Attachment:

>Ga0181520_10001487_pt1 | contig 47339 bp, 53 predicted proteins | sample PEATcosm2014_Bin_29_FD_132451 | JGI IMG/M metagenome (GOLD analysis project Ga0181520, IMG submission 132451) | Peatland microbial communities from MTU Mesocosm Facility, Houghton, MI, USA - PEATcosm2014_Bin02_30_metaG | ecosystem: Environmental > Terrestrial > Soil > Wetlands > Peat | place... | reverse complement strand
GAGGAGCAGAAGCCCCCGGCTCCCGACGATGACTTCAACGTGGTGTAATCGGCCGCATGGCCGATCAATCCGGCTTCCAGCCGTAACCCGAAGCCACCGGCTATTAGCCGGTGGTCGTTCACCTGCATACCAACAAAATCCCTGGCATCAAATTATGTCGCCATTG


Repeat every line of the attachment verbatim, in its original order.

>Ga0181520_10001487_pt1 | contig 47339 bp, 53 predicted proteins | sample PEATcosm2014_Bin_29_FD_132451 | JGI IMG/M metagenome (GOLD analysis project Ga0181520, IMG submission 132451) | Peatland microbial communities from MTU Mesocosm Facility, Houghton, MI, USA - PEATcosm2014_Bin02_30_metaG | ecosystem: Environmental > Terrestrial > Soil > Wetlands > Peat | place... | reverse complement strand
GAGGAGCAGAAGCCCCCGGCTCCCGACGATGACTTCAACGTGGTGTAATCGGCCGCATGGCCGATCAATCCGGCTTCCAGCCGTAACCCGAAGCCACCGGCTATTAGCCGGTGGTCGTTCACCTGCATACCAACAAAATCCCTGGCATCAAATTATGTCGCCATTG